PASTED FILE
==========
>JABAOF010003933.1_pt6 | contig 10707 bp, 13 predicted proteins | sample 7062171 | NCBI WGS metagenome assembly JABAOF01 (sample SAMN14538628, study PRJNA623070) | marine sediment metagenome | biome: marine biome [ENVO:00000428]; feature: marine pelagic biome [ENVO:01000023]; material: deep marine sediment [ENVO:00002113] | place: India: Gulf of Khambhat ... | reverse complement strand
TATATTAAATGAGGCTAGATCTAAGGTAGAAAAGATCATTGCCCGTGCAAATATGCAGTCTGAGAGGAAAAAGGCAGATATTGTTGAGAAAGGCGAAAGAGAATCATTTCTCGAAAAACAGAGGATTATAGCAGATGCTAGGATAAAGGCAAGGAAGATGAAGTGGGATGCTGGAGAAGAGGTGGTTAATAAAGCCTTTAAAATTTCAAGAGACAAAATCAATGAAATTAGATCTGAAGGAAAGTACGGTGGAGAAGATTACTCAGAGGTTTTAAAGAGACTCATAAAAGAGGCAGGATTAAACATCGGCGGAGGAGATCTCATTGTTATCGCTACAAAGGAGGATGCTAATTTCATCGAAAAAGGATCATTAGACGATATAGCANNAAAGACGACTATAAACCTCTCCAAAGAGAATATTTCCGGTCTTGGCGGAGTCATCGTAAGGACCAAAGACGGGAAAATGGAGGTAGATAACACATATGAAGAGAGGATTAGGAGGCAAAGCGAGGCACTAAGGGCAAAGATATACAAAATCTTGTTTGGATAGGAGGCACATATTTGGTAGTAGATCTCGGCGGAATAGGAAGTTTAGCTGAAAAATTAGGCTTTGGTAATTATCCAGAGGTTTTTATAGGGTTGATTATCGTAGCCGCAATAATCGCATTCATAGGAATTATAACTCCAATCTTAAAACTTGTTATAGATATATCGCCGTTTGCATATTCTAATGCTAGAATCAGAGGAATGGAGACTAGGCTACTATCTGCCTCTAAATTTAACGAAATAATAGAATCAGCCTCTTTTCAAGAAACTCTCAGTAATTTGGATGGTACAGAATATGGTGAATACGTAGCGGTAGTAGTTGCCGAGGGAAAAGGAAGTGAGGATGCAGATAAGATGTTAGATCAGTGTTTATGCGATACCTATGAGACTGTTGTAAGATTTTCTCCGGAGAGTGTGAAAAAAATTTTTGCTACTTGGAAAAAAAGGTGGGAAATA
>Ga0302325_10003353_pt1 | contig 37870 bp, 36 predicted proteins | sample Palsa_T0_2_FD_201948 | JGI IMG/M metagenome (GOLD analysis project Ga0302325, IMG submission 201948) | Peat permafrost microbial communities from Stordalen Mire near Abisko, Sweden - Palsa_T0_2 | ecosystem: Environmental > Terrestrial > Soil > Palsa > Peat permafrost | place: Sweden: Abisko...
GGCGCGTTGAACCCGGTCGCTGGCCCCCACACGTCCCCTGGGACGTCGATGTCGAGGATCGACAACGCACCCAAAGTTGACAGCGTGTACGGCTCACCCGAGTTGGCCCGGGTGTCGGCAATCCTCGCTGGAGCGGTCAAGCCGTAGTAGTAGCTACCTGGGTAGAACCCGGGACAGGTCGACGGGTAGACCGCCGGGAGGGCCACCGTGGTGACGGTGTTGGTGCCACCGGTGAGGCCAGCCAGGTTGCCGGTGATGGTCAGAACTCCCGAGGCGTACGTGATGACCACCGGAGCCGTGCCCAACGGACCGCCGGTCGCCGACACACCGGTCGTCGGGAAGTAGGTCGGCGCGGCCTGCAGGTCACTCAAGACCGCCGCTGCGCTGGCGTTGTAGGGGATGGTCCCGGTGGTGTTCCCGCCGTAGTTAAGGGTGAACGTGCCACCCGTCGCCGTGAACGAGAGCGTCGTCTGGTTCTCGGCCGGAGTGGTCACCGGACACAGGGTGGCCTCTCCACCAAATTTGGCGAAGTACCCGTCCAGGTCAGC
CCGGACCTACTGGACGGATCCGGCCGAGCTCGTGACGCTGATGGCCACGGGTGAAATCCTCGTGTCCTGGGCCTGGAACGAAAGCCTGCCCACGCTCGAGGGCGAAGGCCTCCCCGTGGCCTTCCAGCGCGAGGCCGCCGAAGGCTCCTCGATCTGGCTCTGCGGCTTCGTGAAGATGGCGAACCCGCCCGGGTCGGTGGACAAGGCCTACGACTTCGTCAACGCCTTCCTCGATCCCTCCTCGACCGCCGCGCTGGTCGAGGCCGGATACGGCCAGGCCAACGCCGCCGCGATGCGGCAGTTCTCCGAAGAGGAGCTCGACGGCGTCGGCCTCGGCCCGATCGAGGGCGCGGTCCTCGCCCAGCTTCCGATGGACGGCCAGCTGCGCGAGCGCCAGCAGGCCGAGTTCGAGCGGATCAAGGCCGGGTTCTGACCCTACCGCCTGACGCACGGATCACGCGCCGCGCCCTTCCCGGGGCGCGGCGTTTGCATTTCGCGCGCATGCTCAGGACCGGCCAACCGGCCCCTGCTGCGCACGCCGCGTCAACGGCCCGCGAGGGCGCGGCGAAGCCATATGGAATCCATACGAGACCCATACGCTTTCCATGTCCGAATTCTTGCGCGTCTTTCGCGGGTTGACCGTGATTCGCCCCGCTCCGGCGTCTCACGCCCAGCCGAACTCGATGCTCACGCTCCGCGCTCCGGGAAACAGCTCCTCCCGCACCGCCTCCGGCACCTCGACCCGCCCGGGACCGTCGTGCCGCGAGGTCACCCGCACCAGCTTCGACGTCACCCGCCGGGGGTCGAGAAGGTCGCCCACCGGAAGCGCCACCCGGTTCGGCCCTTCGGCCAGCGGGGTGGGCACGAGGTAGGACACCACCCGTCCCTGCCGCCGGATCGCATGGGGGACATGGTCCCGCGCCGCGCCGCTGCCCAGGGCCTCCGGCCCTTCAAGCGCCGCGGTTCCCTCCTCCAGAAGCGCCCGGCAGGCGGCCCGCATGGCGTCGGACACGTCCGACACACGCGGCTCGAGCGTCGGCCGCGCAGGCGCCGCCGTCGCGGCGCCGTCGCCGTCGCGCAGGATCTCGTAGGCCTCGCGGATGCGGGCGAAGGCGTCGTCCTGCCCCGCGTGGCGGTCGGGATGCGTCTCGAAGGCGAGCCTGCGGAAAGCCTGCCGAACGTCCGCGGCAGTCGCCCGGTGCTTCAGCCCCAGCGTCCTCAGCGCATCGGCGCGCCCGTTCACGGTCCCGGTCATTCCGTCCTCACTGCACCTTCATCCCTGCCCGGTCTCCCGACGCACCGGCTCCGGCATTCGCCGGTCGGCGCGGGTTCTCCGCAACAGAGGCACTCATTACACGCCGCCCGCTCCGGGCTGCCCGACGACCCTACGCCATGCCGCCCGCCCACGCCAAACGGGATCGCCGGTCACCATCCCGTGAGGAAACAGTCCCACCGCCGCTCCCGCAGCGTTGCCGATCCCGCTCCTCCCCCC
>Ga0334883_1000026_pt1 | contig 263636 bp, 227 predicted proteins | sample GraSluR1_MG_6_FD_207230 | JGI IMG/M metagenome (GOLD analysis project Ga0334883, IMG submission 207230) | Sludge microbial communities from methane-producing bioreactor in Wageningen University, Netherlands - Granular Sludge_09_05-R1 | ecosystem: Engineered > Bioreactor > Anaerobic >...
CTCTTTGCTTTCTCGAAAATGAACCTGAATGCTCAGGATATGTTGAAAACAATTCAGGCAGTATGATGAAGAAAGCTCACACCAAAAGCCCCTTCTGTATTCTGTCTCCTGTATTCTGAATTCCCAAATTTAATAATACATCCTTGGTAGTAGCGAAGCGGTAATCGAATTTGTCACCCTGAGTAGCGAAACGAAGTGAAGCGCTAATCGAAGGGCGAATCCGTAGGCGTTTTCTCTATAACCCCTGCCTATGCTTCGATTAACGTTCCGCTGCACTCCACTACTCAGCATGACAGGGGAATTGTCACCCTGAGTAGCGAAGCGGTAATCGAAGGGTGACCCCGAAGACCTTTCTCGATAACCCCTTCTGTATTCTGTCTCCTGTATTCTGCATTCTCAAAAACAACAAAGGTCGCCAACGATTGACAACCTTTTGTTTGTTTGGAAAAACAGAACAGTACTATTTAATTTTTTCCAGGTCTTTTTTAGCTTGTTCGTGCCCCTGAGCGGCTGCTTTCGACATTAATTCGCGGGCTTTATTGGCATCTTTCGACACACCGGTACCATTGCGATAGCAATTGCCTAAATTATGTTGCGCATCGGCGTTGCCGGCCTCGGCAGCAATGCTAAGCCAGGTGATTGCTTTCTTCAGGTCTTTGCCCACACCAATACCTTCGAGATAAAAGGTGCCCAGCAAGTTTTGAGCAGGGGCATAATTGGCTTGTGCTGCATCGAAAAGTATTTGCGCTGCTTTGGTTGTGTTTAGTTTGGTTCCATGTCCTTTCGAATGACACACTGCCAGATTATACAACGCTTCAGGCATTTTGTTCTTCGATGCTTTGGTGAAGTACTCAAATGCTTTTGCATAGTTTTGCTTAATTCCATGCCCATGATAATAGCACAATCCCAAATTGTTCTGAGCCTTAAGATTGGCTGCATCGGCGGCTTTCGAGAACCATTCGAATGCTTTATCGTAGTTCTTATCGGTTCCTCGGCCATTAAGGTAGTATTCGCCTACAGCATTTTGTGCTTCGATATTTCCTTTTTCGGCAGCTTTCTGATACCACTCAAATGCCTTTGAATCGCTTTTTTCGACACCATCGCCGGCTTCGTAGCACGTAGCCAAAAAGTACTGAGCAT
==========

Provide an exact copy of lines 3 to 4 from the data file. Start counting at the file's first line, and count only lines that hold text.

>Ga0302325_10003353_pt1 | contig 37870 bp, 36 predicted proteins | sample Palsa_T0_2_FD_201948 | JGI IMG/M metagenome (GOLD analysis project Ga0302325, IMG submission 201948) | Peat permafrost microbial communities from Stordalen Mire near Abisko, Sweden - Palsa_T0_2 | ecosystem: Environmental > Terrestrial > Soil > Palsa > Peat permafrost | place: Sweden: Abisko...
GGCGCGTTGAACCCGGTCGCTGGCCCCCACACGTCCCCTGGGACGTCGATGTCGAGGATCGACAACGCACCCAAAGTTGACAGCGTGTACGGCTCACCCGAGTTGGCCCGGGTGTCGGCAATCCTCGCTGGAGCGGTCAAGCCGTAGTAGTAGCTACCTGGGTAGAACCCGGGACAGGTCGACGGGTAGACCGCCGGGAGGGCCACCGTGGTGACGGTGTTGGTGCCACCGGTGAGGCCAGCCAGGTTGCCGGTGATGGTCAGAACTCCCGAGGCGTACGTGATGACCACCGGAGCCGTGCCCAACGGACCGCCGGTCGCCGACACACCGGTCGTCGGGAAGTAGGTCGGCGCGGCCTGCAGGTCACTCAAGACCGCCGCTGCGCTGGCGTTGTAGGGGATGGTCCCGGTGGTGTTCCCGCCGTAGTTAAGGGTGAACGTGCCACCCGTCGCCGTGAACGAGAGCGTCGTCTGGTTCTCGGCCGGAGTGGTCACCGGACACAGGGTGGCCTCTCCACCAAATTTGGCGAAGTACCCGTCCAGGTCAGC